IFH 142: Lessons Learned from Running Indie Film Hustle



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Lessons Learned from Running Indie Film Hustle

I wanted to put together this episode to share with the IFH Tribe the amazing lessons I’ve learned over the past year and a half running both IndieFilmHustle.com and the IFH Podcast. I wanted to show you how these lessons can be applied to your filmmaking or screenwriting journey.

When I started IFH I really had no end game. I knew I wanted to reach as many filmmakers and artists as I could but that was it. The key for me was just focusing on the day to day tasks and not the monstrous mountain I wanted to get to the top of. BTW, I’m nowhere near the top of that mountain, I’m still at the bottom at base camp =)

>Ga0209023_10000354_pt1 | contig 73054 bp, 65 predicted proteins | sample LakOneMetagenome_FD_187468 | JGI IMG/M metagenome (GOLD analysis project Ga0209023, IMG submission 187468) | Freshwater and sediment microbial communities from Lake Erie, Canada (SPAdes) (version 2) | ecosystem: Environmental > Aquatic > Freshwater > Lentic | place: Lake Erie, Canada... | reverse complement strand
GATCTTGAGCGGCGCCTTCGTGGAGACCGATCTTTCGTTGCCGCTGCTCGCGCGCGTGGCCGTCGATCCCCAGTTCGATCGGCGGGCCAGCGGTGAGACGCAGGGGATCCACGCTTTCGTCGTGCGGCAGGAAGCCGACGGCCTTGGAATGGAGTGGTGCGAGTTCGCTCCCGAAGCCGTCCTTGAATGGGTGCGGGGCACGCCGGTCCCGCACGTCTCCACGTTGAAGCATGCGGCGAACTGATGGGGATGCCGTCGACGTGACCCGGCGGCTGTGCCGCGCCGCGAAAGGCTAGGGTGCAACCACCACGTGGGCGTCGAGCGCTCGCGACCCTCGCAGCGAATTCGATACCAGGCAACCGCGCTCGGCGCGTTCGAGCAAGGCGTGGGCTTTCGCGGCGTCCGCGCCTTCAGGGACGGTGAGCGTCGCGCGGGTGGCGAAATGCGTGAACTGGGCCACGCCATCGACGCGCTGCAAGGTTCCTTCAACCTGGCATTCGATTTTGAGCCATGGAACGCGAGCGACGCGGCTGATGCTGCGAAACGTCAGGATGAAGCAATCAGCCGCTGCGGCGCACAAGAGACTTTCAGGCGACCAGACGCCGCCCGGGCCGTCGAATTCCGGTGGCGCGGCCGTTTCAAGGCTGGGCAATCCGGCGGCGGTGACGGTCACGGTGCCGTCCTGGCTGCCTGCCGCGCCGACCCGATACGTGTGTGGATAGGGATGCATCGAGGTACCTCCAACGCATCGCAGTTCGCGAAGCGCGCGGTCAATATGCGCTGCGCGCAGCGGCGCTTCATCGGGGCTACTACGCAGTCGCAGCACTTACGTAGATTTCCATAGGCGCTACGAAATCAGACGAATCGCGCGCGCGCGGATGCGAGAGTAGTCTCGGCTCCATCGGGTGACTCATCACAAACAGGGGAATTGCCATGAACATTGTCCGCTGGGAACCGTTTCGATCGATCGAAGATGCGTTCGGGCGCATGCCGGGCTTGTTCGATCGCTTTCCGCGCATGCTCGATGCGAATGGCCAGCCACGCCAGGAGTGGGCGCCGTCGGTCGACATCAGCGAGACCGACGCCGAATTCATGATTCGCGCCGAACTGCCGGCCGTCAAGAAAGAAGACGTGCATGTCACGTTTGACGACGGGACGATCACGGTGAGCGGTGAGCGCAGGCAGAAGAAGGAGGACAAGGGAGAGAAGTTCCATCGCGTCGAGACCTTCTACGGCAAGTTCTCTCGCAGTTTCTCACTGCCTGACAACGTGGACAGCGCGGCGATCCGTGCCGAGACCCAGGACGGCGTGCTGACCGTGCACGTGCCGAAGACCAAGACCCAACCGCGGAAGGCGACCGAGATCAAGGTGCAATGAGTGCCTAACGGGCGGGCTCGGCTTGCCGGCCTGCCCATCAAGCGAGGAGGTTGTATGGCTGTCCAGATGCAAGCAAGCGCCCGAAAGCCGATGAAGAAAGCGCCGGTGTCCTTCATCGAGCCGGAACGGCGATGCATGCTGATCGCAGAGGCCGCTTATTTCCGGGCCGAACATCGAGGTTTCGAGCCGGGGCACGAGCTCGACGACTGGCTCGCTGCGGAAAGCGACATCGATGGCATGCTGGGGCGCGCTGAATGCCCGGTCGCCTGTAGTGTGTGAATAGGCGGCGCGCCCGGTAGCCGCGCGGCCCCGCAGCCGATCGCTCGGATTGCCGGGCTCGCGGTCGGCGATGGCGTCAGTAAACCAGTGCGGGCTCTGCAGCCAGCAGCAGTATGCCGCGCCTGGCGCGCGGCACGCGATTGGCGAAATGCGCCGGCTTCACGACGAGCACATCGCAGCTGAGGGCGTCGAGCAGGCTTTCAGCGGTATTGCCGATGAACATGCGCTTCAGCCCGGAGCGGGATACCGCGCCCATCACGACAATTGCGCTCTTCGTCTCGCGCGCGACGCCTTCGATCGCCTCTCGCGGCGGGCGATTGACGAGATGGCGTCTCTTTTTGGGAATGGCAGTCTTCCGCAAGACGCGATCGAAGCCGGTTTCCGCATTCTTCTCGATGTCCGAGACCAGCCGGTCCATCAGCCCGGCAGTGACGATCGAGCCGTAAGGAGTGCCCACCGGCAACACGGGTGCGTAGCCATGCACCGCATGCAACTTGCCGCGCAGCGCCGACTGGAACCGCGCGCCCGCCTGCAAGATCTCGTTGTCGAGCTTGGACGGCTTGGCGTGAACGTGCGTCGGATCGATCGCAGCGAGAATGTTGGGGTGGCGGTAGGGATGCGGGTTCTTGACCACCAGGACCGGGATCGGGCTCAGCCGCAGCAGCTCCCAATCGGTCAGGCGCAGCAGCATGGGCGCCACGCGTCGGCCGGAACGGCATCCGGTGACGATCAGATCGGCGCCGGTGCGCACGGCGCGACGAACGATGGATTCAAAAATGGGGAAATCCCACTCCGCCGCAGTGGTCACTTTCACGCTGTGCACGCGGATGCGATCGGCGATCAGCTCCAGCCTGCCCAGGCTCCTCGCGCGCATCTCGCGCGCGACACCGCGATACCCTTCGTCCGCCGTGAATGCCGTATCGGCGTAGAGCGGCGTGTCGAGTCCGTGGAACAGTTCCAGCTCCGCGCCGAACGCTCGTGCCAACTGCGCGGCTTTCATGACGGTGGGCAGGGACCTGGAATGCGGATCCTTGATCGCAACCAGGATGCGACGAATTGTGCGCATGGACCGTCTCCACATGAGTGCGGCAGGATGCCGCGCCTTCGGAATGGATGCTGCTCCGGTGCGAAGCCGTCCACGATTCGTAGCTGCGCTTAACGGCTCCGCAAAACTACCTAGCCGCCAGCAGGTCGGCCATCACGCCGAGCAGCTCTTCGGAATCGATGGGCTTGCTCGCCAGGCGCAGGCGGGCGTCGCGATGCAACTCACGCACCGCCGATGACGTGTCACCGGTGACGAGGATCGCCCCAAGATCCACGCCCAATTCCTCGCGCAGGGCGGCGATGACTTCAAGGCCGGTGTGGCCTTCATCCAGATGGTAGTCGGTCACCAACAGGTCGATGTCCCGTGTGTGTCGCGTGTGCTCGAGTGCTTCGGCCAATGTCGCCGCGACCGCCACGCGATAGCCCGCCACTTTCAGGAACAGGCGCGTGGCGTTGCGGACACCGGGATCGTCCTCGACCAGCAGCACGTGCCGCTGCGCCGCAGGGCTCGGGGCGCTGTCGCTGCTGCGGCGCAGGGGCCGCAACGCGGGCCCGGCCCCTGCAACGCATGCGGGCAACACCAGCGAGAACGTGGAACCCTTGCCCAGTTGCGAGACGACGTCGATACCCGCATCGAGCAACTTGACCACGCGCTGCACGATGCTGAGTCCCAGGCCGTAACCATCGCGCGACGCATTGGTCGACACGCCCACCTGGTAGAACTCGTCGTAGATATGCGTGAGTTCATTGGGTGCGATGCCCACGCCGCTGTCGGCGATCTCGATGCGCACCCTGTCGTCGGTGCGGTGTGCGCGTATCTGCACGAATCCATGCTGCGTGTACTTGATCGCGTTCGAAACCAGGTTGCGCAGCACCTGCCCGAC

In this episode I go into the 5 Lessons I used every day in my creative, professional and personal life. These are:

  • Consistency
  • Learning
  • How to React and Adjust
  • Patience
  • Hustle

I break down each lesson and go deep down the rabbit hole on how you can apply these to your filmmaking and creative life. Enjoy and keep on hustlin’

Alex Ferrari 0:53
So guys, today, I wanted to talk about some of the lessons I've learned on my journey running indie film, hustle, and how they can help you get a little closer to following and achieving your goals as a filmmaker.